Updated: City manager to meet with cannery on noise, waste

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In the 1950s, the San Benito Foods cannery was on the outskirts of town but has been surrounded by development.

The city manager is set to meet with the San Benito Foods plant manager to discuss issues related to the downtown tomato cannery, including the potential for elevated noise this summer compared with prior canning seasons.
City Manager Bill Avera confirmed Tuesday he will meet with cannery Plant Manager Kent Rounds.
“I am going to have a discussion with Kent about a couple things related to cannery,” Avera wrote by email to the Free Lance. “I just need to ask if there has been a change to the equipment or processing speed that would generate noise. Some say they don’t notice a difference, others think it is much noisier than years past.”
Some neighbors have complained about elevated noise coming from the century-old San Benito Foods tomato cannery. It appeared, meanwhile, that the reverberating cannery sounds heard throughout parts of downtown in recent weeks may have subsided Monday after the Free Lance raised questions to city and San Benito Foods officials.
Surrounded by a residential district, the downtown subsidiary of Neil Jones Food Company runs its canning season for about 11 to 12 weeks, normally starting at some point in July. The canning season is a transformation for the otherwise quiet cannery, as the facility kicks into high gear for a continuous, 24-hour operation that lasts into September. It also means nonstop noise, heard throughout surrounding residential neighborhoods, blaring from its heavy machinery and steam stacks.
This year, the canning season launched July 10, confirmed Rounds in an interview with the Free Lance on Friday. Rounds on Friday contended nothing had changed at the facility—employing 450 seasonal and 550 permanent workers and operating since 1915—which would have caused any elevated noise compared with prior canning seasons.
At the outset of this year’s season, however, some residents have complained about the possibility of elevated noise levels compared with recent years. Though the cannery’s precise noise emissions are unclear, elevated sounds over prolonged periods can cause hearing damage, according to health authorities.
Neighborhood resident Felix Solano on Friday told the Free Lance that a noise escalation this canning season has been noticeable.
“It’s twice as loud as it was before,” said Solano, who also complained to the city about drainage issues at the cannery that officials are exploring.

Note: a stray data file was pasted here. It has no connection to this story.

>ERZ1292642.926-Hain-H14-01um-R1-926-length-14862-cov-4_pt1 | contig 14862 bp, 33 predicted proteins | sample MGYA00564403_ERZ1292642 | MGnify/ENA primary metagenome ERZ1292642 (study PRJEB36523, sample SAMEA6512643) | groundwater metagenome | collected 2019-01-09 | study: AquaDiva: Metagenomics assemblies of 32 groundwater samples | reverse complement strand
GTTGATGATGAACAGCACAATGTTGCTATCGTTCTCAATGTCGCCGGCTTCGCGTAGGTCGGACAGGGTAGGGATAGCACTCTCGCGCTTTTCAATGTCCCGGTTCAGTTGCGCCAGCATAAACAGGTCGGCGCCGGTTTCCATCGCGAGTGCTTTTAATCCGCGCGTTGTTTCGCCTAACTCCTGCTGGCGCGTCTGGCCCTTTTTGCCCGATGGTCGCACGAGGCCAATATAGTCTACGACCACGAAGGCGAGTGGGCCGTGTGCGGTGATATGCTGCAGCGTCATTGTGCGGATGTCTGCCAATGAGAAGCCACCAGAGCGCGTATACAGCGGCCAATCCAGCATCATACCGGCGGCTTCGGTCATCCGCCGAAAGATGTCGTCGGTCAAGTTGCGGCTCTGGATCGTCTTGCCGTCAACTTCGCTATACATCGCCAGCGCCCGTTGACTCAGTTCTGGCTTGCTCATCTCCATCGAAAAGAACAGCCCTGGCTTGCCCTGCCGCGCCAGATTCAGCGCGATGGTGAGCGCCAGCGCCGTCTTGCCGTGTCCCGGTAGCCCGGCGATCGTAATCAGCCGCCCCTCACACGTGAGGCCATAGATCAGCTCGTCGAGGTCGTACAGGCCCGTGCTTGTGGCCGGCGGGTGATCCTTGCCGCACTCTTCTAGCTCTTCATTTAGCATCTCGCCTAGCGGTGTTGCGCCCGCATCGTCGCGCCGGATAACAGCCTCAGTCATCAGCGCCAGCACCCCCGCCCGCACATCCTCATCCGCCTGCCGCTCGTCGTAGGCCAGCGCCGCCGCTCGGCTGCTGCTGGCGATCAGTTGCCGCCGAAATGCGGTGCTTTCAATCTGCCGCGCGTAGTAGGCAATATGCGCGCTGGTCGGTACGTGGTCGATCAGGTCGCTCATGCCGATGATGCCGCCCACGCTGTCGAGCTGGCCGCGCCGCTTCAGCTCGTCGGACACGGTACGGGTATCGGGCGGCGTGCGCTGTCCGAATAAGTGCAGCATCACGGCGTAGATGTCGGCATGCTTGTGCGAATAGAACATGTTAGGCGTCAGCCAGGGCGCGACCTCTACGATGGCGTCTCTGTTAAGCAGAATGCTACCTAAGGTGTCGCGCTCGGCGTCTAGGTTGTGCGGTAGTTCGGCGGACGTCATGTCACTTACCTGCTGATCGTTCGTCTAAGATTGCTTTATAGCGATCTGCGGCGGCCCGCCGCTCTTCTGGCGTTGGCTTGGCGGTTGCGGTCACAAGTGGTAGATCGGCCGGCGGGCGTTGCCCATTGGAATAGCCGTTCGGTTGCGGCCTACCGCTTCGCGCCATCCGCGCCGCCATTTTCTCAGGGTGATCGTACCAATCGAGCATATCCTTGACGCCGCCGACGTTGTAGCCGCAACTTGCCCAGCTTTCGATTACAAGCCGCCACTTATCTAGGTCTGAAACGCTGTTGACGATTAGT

Rounds, however, indicated the cannery had not made any changes with machinery that would add noise.
“Nothing’s changed in terms of equipment or operating procedures,” Rounds said. “So there’s—I’m not aware of anything for the noise to have changed.”
It’s not the first time the cannery, with its head office at Hawkins and Sally streets, has been questioned on noise during its summer canning season. The noise complaints also come as the cannery responds to last summer’s issues with odors throughout much of the city caused by waste from San Benito Foods.
In 2003, the city responded to residents’ noise complaints, and Free Lance queries, by conducting decibel measurements using a sound meter that found noise levels surrounding the cannery far exceeded the city’s allowable limits. Back then, the city worked on the matter with the cannery, which agreed to install noise-muffling equipment.
When asked about the issue Friday, Avera questioned the city code’s allowable decibel levels—officials recently have said they are looking at possibly amending the local noise rules—and whether those levels are too low. According to the code, noise at nearby residential properties should not exceed 55 decibels during daylight hours or 50 decibels after sunset. Avera said he heard that was about the level of a coffee maker.
It is roughly comparable to the level of a normal conversation averaging about 60 decibels, according to the Centers for Disease Control & Prevention. The CDC, though, also stresses that prolonged exposure to elevated sound aggravates potential health impacts and suggests that eight hours is the acceptable limit at 85 decibels before someone could experience hearing damage. When the city conducted sound measurements in 2003, decibel readings came back as high as 90 near the cannery, where employees wear hearing protection.
Councilman Ray Friend—who represents the cannery’s district—said on Friday he would use his own sound meter to measure decibel levels near the cannery, but hadn’t gotten to it yet by Monday afternoon.
“Well, I know that I talked to the city manager and he said he was going to talk to them,” Friend said Monday. “I know we have a meeting Wednesday because there’s some other neighborhood complaints that have come up.”
Friend also said there are concerns about the cannery’s drainage issues near Hawkins Street.
“When they wash out the tubs, if a drain gets backed up and they don’t pay attention to it, it washes out on Sally (Street) and gets into Hawkins Street.”
Solano, the concerned resident who lives on nearby Hazel Street, wants the city to address both issues. He said he told a San Benito Foods cannery foreman the noise was louder this year than prior canning seasons.
“I told them, I said, ‘Hey, you’ve got to do something about this,’” Solano said. “Last year, we could watch TV with the doors open. This year, we have to close our doors.”
On Monday, the noise levels may have been lower in areas blocks from the cannery where the sounds had reverberated prior to last weekend. Rounds didn’t return a message Monday afternoon about the apparent change.
CDC Sound Comparison:
Whisper: 30 dB
Normal conversation: 60dB
Power lawnmower: 90 dB
Chain saw: 110 dB
Jet engine at takeoff: 140 dB
Source: CDC
To learn more about noise impacts, go here.

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